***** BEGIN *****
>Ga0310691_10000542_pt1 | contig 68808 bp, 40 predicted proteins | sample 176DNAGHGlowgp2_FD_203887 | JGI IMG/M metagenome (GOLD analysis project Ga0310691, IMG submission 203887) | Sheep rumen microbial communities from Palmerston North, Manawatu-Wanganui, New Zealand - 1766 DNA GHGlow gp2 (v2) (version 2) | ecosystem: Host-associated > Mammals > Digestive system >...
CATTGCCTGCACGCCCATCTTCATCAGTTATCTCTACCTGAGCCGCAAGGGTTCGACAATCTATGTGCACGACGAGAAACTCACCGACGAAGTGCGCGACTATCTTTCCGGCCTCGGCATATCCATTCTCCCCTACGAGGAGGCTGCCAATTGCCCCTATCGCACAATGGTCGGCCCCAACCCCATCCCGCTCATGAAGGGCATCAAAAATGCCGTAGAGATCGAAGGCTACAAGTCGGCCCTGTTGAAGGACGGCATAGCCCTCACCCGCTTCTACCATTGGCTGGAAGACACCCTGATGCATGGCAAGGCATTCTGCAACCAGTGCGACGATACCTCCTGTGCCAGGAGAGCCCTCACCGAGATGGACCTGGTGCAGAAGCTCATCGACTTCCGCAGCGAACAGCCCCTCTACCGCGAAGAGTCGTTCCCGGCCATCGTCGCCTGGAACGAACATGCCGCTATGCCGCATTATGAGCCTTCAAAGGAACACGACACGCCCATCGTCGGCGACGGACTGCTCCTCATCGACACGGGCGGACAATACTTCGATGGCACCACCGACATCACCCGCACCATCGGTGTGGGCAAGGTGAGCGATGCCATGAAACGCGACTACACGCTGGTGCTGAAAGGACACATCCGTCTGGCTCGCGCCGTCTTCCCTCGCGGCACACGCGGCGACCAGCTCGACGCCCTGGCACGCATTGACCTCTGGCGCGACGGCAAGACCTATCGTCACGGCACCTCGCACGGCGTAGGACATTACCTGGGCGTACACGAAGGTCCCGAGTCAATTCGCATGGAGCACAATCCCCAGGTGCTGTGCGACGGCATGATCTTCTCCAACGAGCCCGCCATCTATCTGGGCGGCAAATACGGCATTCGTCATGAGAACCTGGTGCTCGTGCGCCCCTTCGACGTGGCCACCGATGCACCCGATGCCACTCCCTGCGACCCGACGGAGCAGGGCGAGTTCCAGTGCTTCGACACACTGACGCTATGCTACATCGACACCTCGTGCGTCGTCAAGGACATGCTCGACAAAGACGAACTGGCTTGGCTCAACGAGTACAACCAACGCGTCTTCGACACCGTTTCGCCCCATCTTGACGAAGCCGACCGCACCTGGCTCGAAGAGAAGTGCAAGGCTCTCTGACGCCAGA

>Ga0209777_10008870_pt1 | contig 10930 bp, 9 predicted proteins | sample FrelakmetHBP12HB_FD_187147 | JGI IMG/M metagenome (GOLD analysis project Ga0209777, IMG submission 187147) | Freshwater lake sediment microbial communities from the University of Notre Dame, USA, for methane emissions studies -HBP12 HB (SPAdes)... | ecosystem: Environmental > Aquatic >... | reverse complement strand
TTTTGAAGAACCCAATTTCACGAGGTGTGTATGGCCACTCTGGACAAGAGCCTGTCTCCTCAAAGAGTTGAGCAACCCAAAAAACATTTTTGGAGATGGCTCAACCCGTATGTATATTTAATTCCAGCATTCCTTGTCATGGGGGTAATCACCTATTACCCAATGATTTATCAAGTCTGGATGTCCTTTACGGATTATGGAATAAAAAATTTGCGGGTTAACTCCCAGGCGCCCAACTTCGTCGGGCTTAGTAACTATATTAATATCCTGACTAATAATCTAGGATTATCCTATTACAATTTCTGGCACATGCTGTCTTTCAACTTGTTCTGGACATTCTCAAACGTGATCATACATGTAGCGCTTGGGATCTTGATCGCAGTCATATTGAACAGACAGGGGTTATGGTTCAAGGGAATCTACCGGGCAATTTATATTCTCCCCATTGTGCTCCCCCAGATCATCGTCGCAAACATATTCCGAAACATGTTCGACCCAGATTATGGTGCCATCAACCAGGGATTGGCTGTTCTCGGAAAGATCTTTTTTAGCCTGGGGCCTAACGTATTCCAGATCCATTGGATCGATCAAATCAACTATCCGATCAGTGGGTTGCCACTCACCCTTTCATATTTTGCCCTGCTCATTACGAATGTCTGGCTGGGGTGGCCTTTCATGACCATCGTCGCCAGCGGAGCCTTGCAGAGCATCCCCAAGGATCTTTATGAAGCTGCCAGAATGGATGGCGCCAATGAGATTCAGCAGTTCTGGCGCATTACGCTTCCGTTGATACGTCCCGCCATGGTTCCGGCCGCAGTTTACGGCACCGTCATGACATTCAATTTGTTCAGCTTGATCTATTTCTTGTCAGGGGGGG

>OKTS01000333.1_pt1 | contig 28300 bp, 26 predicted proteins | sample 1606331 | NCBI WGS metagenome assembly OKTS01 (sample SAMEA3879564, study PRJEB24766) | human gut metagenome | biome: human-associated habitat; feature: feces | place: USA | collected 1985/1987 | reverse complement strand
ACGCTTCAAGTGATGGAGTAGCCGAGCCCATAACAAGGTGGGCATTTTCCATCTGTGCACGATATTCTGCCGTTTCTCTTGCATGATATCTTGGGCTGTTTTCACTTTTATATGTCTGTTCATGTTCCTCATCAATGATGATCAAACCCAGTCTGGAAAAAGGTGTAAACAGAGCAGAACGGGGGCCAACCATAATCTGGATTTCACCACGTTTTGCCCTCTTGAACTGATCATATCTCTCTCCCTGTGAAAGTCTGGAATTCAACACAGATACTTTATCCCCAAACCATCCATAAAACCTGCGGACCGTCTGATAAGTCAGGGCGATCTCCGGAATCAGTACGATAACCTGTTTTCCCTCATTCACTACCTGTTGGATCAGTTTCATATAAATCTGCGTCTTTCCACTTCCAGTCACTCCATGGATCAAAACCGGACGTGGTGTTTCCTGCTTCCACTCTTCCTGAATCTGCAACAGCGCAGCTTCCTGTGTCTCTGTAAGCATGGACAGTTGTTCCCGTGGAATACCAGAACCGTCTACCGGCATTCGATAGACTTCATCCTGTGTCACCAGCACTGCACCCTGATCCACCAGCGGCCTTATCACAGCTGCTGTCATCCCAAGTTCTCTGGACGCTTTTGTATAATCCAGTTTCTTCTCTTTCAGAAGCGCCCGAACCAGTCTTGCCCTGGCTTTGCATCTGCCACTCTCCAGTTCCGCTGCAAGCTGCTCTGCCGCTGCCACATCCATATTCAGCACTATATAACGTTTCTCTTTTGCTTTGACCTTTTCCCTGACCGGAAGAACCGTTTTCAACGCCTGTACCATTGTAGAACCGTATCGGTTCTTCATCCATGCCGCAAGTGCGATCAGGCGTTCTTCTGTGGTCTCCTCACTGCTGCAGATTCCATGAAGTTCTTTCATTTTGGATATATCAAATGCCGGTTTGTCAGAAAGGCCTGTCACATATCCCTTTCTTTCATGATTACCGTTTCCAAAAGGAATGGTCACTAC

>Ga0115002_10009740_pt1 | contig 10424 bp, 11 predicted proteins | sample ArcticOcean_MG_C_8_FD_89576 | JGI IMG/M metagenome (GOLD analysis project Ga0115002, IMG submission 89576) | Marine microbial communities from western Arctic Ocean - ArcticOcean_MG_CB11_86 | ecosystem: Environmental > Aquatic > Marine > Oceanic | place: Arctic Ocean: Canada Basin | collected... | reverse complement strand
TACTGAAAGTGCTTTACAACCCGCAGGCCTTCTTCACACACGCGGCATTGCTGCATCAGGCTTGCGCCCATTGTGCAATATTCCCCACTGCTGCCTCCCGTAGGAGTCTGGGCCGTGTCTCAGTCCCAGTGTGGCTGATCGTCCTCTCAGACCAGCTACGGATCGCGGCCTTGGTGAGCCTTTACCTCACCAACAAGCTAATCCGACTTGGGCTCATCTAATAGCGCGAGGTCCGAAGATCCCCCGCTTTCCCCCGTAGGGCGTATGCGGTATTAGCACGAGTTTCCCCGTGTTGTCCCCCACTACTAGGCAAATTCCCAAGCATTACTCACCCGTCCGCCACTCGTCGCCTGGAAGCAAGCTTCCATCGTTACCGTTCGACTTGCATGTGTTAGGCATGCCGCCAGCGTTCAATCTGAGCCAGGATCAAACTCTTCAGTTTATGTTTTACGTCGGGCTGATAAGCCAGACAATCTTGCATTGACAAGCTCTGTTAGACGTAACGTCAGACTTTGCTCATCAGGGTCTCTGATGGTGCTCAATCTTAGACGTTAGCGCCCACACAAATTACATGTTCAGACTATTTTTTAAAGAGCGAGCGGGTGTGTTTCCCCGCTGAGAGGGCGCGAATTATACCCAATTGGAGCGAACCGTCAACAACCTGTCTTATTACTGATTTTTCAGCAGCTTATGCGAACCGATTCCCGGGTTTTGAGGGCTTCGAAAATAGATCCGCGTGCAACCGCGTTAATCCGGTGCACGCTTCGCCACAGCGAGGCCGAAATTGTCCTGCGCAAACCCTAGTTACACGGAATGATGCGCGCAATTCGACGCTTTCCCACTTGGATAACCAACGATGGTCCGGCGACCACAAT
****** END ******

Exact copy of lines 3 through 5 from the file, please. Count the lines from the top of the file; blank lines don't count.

>Ga0209777_10008870_pt1 | contig 10930 bp, 9 predicted proteins | sample FrelakmetHBP12HB_FD_187147 | JGI IMG/M metagenome (GOLD analysis project Ga0209777, IMG submission 187147) | Freshwater lake sediment microbial communities from the University of Notre Dame, USA, for methane emissions studies -HBP12 HB (SPAdes)... | ecosystem: Environmental > Aquatic >... | reverse complement strand
TTTTGAAGAACCCAATTTCACGAGGTGTGTATGGCCACTCTGGACAAGAGCCTGTCTCCTCAAAGAGTTGAGCAACCCAAAAAACATTTTTGGAGATGGCTCAACCCGTATGTATATTTAATTCCAGCATTCCTTGTCATGGGGGTAATCACCTATTACCCAATGATTTATCAAGTCTGGATGTCCTTTACGGATTATGGAATAAAAAATTTGCGGGTTAACTCCCAGGCGCCCAACTTCGTCGGGCTTAGTAACTATATTAATATCCTGACTAATAATCTAGGATTATCCTATTACAATTTCTGGCACATGCTGTCTTTCAACTTGTTCTGGACATTCTCAAACGTGATCATACATGTAGCGCTTGGGATCTTGATCGCAGTCATATTGAACAGACAGGGGTTATGGTTCAAGGGAATCTACCGGGCAATTTATATTCTCCCCATTGTGCTCCCCCAGATCATCGTCGCAAACATATTCCGAAACATGTTCGACCCAGATTATGGTGCCATCAACCAGGGATTGGCTGTTCTCGGAAAGATCTTTTTTAGCCTGGGGCCTAACGTATTCCAGATCCATTGGATCGATCAAATCAACTATCCGATCAGTGGGTTGCCACTCACCCTTTCATATTTTGCCCTGCTCATTACGAATGTCTGGCTGGGGTGGCCTTTCATGACCATCGTCGCCAGCGGAGCCTTGCAGAGCATCCCCAAGGATCTTTATGAAGCTGCCAGAATGGATGGCGCCAATGAGATTCAGCAGTTCTGGCGCATTACGCTTCCGTTGATACGTCCCGCCATGGTTCCGGCCGCAGTTTACGGCACCGTCATGACATTCAATTTGTTCAGCTTGATCTATTTCTTGTCAGGGGGGG

>OKTS01000333.1_pt1 | contig 28300 bp, 26 predicted proteins | sample 1606331 | NCBI WGS metagenome assembly OKTS01 (sample SAMEA3879564, study PRJEB24766) | human gut metagenome | biome: human-associated habitat; feature: feces | place: USA | collected 1985/1987 | reverse complement strand